The African Interdisciplinary Studies Association (AISA) was founded in 1995 as a scholarly professional forum for exchanging research findings and dissemination about the African continent. The association developed out of the scholarly vacuum in Africa in general and East Africa in particular where there were not many opportunities for scholars to meet and exchange ideas, especially their research findings. Many professional associations in Europe, North America, Asia and Latin America were beyond reach for demanding exorbitant membership’s fees and using unclear and unfair peer review processes in selecting paper presenters, as well as publication process. Africans needed a forum of their own in which they understood rules of selection of paper presenters. AISA emerged against, and in some ways in response to, the Continent’s complex colonial and racial dynamics and, in its development, reflects the substantial challenges that interdisciplinary research and teaching encounters.
Travelling to professional meetings outside Africa was also met with myriad obstacles besides visa and air ticket costs. Like the case of professional and scholarly associations elsewhere, African Interdisciplinary Studies Association (AISA) was seen as an important window for African scholars reaching out to each other and to other scholars in the world. AISA provided the forum and opportunity in which to present, share, discuss and debate issues that affect humanity and development in Africa and beyond. AISA started informally through local and national workshops before starting to organise international workshops, symposia, seminars and conferences. The core members of the association were academic staff at various local universities in Kenya. The first true international conference in scope took place in 2010a and continued to be held annually, embracing all disciplines.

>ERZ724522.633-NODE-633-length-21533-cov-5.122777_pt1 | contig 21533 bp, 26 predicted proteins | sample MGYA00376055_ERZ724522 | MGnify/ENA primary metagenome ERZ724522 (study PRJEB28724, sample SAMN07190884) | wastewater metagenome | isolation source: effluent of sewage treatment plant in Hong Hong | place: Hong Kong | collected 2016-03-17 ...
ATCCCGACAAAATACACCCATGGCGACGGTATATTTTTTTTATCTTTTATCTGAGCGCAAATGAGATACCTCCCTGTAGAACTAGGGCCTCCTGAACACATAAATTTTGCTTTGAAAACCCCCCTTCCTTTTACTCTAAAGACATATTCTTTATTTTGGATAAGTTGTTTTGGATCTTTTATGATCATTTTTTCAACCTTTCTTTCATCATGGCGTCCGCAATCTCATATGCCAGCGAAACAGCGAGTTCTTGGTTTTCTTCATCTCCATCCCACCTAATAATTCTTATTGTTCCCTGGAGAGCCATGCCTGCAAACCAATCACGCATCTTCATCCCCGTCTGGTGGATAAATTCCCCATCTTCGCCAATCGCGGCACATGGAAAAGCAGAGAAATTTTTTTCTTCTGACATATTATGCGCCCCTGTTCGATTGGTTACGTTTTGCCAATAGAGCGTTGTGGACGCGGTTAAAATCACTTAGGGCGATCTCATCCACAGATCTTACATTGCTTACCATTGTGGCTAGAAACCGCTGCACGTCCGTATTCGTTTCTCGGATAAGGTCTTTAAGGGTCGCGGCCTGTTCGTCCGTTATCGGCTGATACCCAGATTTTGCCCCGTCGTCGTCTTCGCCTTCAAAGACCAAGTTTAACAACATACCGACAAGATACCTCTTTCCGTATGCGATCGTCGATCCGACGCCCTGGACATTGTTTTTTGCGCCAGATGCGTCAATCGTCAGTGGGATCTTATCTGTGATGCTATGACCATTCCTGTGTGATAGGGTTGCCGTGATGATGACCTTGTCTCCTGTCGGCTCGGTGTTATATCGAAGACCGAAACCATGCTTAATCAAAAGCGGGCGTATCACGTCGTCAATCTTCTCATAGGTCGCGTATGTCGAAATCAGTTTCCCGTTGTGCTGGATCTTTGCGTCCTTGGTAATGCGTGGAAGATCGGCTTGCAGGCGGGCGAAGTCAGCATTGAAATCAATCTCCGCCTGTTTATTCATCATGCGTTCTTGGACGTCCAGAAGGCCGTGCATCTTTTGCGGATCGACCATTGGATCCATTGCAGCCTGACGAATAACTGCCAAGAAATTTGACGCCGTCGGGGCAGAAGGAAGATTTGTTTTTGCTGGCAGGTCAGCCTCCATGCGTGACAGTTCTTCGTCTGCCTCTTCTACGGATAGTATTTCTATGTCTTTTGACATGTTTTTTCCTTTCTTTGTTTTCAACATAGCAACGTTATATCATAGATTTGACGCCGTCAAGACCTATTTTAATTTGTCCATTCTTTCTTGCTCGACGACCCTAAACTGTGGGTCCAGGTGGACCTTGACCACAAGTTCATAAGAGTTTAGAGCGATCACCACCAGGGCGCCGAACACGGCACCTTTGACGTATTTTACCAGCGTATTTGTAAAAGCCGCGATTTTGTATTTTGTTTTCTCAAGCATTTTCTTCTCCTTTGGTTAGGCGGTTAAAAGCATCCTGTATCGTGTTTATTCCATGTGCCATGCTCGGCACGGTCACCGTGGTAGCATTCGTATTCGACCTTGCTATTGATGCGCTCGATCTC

Many professional associations on the African continent were created around specific disciplines such as anthropology, history, political science, education, sociology, chemistry, psychology, among others. There was need for an association that would embrace all disciplines, devoid of disciplinary boundaries and pigeonholes. African Interdisciplinary Studies Association (AISA) was the perfect solution for disciplinary boundaries. AISA believes that no scholar should fail to be promoted because he or she has published outside their discipline or in multidisciplinary or in interdisciplinary journals, because what is important in this academic industry is production of new knowledge. AISA became the solution to the disciplinary insulation and grandstanding. In its past annual international interdisciplinary conferences AISA has provided platform for presenters from all disciplines without discrimination. The conferences have increasingly become bigger and bigger, making it possible to spread presentations in more than two days. Scholars are increasingly coming from majority of African countries while others are coming from outside Africa. The good news is that any anthologies published under the auspices of AISA have led to promotion of many scholars to the next level and many universities in the world have embraced interdisciplinary approach to research and teaching. This is a trend that AISA hopes to support and pursue for the benefit of its members and scholarship in general.